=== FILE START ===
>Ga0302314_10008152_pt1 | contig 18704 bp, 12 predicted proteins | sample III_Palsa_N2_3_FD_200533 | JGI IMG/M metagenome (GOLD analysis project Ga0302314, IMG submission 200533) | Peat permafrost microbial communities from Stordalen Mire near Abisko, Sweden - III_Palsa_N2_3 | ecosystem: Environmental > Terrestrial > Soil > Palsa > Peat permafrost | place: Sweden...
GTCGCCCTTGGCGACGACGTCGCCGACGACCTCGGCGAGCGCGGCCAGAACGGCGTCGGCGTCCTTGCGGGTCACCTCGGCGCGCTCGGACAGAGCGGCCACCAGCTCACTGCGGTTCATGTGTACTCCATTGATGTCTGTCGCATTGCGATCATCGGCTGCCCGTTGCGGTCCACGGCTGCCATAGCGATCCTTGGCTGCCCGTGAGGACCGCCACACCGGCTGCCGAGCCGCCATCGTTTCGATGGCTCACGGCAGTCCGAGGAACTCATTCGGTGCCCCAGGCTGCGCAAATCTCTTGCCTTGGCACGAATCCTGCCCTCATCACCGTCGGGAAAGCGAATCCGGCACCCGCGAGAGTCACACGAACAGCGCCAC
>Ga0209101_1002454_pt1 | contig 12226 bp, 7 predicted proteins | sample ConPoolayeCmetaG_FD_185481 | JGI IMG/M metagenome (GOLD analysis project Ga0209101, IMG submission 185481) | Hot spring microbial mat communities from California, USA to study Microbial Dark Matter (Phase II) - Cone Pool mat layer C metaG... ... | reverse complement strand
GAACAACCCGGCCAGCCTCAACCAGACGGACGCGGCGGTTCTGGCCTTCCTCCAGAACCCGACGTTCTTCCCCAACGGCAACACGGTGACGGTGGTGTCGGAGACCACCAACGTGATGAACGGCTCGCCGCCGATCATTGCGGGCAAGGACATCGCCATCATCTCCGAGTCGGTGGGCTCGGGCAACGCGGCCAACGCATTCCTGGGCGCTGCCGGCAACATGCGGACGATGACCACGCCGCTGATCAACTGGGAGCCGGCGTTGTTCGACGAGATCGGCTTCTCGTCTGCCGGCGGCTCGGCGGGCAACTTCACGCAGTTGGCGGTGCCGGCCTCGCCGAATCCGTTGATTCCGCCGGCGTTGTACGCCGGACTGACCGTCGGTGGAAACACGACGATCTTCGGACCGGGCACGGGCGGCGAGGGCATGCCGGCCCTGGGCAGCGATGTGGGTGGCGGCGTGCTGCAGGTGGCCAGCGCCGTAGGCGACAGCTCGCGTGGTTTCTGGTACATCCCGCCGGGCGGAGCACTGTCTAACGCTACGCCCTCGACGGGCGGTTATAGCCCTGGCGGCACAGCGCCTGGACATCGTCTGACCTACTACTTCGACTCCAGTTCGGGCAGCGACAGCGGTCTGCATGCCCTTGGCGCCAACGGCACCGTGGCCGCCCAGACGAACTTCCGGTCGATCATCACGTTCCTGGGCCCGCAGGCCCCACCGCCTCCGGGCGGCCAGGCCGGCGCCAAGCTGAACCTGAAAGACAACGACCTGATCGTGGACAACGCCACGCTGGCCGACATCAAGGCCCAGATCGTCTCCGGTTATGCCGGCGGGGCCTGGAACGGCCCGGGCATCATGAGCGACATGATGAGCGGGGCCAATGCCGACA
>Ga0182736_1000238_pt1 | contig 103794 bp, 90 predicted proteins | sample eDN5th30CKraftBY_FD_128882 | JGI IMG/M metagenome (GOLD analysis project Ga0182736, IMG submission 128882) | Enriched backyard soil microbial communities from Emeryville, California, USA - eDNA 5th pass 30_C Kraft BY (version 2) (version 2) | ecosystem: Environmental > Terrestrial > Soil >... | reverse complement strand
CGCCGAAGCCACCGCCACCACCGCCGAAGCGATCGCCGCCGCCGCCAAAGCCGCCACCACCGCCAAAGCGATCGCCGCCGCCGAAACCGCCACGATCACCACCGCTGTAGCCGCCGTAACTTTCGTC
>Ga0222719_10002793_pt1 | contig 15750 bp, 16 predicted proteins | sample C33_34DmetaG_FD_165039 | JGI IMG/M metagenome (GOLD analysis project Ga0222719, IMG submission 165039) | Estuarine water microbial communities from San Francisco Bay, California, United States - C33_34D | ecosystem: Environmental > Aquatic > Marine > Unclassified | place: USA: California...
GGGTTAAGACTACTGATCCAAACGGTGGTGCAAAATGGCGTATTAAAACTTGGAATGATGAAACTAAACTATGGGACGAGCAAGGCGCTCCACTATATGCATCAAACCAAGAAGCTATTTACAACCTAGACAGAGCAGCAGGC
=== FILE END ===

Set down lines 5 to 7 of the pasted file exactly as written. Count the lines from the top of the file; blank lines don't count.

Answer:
>Ga0182736_1000238_pt1 | contig 103794 bp, 90 predicted proteins | sample eDN5th30CKraftBY_FD_128882 | JGI IMG/M metagenome (GOLD analysis project Ga0182736, IMG submission 128882) | Enriched backyard soil microbial communities from Emeryville, California, USA - eDNA 5th pass 30_C Kraft BY (version 2) (version 2) | ecosystem: Environmental > Terrestrial > Soil >... | reverse complement strand
CGCCGAAGCCACCGCCACCACCGCCGAAGCGATCGCCGCCGCCGCCAAAGCCGCCACCACCGCCAAAGCGATCGCCGCCGCCGAAACCGCCACGATCACCACCGCTGTAGCCGCCGTAACTTTCGTC
>Ga0222719_10002793_pt1 | contig 15750 bp, 16 predicted proteins | sample C33_34DmetaG_FD_165039 | JGI IMG/M metagenome (GOLD analysis project Ga0222719, IMG submission 165039) | Estuarine water microbial communities from San Francisco Bay, California, United States - C33_34D | ecosystem: Environmental > Aquatic > Marine > Unclassified | place: USA: California...